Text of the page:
Artist: Chuck Berry
Genre: Rock & Roll
Release Date: June 9, 2017
Length: 35 min.
Producer: Chuck Berry
Personnel: Chuck Berry (Lead Guitar, Lead Vocals), Robert Lohr (Piano), Jim Marsala (Bass), Keith Robinson (Drums), Charles Berry Jr. (Guitar), Ingrid Berry (Vocals, Harmonica), Jeremy Lutito (Drums)
Special Guests: Charles Berry III (Guitar on “Wonderful Woman” and “Lady B. Goode”), Tom Morello (Guitar on “Big Boys”), Nathaniel Rateliff (Background Vocals on “Big Boys”), Gary Clark Jr. (Guitar on “Wonderful Woman”), Debra Dobkin (Drums and Percussion on “Jamaica Moon”), The New Respects (Background Vocals on “Darlin'”)
It is cool and unexpected to see a brand new studio release – the twentieth, in fact – from the one and only Chuck Berry in 2017. I honestly would have never even thought of that as a possibility until I heard that it was going to come out.
Chuck Berry is one of the main reasons rock happened. He’s one of the biggest players in rock ‘n’ roll history, one of the most popular and influential forefathers. In musicians who defined the rock genre, you have folks like Muddy Waters, Elvis, and Chuck. Chuck Berry is also a big deal for me as a guitarist myself, because, along with Les Paul, he invented the way rock guitar is done. So it’s awesome to see a brand new album from him, and not just a compilation of previously unreleased takes and pieces from here and there.
Yet I was still a little hesitant, worried that the album might be a bit of a difficult listen. Now, since it’s Chuck Berry, I would have respected it regardless. However, I feared that, with Berry’s age, the record might not sound that good. But, man! This is a really good sounding effort from a ninety-year-old rock ‘n’ roller who lived a very hard life in many ways, and it’s pretty fantastic. He sounds just about as good as ever, and his storytelling is entertaining as ever.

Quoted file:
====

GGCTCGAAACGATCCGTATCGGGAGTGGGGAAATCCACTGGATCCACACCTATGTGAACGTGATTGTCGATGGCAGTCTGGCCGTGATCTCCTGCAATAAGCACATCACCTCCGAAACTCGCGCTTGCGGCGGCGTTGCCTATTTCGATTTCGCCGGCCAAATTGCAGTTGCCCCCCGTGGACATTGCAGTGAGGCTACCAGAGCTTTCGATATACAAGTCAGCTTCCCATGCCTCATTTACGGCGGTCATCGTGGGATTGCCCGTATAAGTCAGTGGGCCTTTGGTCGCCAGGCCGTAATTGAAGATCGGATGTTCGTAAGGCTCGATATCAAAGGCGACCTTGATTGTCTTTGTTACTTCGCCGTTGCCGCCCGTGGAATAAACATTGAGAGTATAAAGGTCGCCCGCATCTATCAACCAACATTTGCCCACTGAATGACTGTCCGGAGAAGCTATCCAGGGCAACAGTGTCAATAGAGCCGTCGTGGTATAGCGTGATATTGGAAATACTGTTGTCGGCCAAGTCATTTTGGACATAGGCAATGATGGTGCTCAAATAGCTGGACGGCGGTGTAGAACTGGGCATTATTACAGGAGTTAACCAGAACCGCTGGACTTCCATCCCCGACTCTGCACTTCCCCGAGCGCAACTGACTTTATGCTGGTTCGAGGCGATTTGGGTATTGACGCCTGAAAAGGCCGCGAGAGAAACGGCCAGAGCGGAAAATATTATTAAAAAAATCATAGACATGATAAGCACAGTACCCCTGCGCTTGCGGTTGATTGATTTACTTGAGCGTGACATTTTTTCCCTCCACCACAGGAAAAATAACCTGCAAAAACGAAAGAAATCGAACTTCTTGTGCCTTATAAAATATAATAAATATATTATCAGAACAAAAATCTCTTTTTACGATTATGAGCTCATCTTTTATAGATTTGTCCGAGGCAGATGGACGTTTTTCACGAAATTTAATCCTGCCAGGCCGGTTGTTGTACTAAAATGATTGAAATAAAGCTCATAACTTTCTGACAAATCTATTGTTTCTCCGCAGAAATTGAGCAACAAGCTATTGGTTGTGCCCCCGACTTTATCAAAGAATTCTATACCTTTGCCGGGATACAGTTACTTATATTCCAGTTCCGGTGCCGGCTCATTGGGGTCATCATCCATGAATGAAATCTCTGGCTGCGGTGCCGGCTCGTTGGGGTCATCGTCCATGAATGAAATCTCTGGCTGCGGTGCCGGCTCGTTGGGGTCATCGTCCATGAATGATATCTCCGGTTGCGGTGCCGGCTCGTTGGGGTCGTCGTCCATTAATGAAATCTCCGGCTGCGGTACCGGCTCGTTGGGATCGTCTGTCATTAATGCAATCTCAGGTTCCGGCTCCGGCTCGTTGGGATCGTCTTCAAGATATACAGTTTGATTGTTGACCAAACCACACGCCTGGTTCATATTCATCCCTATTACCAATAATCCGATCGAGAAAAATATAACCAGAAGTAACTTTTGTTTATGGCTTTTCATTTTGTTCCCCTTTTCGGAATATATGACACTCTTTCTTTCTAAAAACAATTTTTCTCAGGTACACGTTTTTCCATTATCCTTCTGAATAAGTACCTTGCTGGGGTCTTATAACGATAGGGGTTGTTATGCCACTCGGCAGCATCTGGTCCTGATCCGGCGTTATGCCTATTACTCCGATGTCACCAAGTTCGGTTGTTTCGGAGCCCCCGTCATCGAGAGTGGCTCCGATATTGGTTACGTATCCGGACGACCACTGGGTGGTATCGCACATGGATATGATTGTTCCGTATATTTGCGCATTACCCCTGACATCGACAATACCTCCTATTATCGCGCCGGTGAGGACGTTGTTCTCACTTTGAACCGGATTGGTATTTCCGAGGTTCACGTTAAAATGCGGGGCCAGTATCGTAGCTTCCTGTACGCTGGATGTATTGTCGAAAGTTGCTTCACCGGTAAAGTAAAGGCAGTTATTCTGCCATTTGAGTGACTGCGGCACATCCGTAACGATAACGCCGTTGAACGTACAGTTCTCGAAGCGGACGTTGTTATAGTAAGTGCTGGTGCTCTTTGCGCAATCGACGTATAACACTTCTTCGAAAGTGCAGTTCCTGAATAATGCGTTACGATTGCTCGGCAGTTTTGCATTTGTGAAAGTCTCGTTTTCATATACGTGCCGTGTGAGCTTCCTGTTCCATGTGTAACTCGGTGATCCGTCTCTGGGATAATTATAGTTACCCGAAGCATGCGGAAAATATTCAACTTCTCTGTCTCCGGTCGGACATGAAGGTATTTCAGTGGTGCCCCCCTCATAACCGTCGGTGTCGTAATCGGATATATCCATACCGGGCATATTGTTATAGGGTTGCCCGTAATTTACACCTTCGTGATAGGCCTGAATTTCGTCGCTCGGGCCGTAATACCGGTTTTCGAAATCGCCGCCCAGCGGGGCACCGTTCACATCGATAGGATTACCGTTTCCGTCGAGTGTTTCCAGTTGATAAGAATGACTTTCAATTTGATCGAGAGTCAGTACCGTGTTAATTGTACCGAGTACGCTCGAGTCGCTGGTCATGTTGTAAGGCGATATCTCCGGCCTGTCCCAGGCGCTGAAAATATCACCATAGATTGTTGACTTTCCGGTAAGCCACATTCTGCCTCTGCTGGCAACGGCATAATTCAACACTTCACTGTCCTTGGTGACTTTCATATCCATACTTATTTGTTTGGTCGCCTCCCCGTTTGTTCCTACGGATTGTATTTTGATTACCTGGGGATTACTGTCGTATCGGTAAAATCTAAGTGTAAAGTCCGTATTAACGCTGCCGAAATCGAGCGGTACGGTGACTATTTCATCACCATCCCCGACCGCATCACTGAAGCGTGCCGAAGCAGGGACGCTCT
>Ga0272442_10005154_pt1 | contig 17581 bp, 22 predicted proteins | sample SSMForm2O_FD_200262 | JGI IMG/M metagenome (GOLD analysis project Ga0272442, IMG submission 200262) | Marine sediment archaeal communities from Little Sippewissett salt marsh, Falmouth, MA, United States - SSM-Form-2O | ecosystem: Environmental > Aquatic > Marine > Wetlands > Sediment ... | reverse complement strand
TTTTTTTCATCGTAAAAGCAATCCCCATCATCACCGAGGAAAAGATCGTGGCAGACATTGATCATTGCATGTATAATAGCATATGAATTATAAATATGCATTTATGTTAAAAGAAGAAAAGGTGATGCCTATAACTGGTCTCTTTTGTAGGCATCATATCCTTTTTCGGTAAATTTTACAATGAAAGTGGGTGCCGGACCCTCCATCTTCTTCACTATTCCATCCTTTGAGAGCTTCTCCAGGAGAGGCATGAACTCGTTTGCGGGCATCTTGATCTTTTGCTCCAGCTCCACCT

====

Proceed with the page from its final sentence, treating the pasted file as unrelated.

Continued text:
Some of the guitar licks and riffs do show Chuck’s age a little, in their roughness at least. Not that smoothness has ever really been Chuck Berry’s hallmark, but he does sound a little rougher than he did in his prime. His licks are a little more brittle and not quite as quick as they once were. His lyrics, though, are, for the most part, just as clever and funny and rockin’ as they’ve ever been. And the band, the players that he got to back him up here, do a superb job creating that old-fashioned, ’50s rock band sound. They’re excellent, though not too flashy. They needed to simply create a solid foundation for Berry to stand upon, and that’s just what they did. Chuck has some stellar guest appearances, too.
The songs themselves I enjoyed, except for a couple, “Lady B. Goode” and “Jamaica Moon.” When “Jamaica Moon” started out, I liked it. It had some of that reggae style, to it, but, after a while, that sound became too repetitive and annoying to me. I didn’t hate it, and the story of the song gave me a chuckle, but I have no desire to revisit the track. “Lady B. Goode” is just a reworking of “Johnny B. Goode,” which could have been neat, but the lyrics are awkward and clumsy, and the song has nothing new to offer. It’s just a twist on “Johnny B. Goode,” except not performed as well as that classic, and with uninteresting lyrics. Other than those two, the album is made up of good choices. And the last track, “Eyes of Man,” ends the whole affair on a thoughtful note. I like the track list.
Berry does rest on his laurels slightly, but for pity’s sake, the man had certainly earned that right. And, once again, this is Chuck Berry. This isn’t Rush. We don’t expect reinvention, and no one should be mad at the lack of reinvention. There’s no need for it. Some bands need to change, and some bands need to stay the same. If you have a formula that really works due to that formula, and fans don’t get tired of it, there’s nothing wrong with sticking to it. AC/DC, The Ramones, KISS, and lots of other bands that came after Chuck Berry are like that. They’re good because they solidified a fun and entertaining formula, also influential in many ways.
That’s what Chuck Berry had, and it was amazing. It’s sad he left us, but he truly left his legacy and mark on the world, and we should be grateful for this fine record he gave us before he went away.
I’m going to give Chuck Berry’s Chuck an 83%.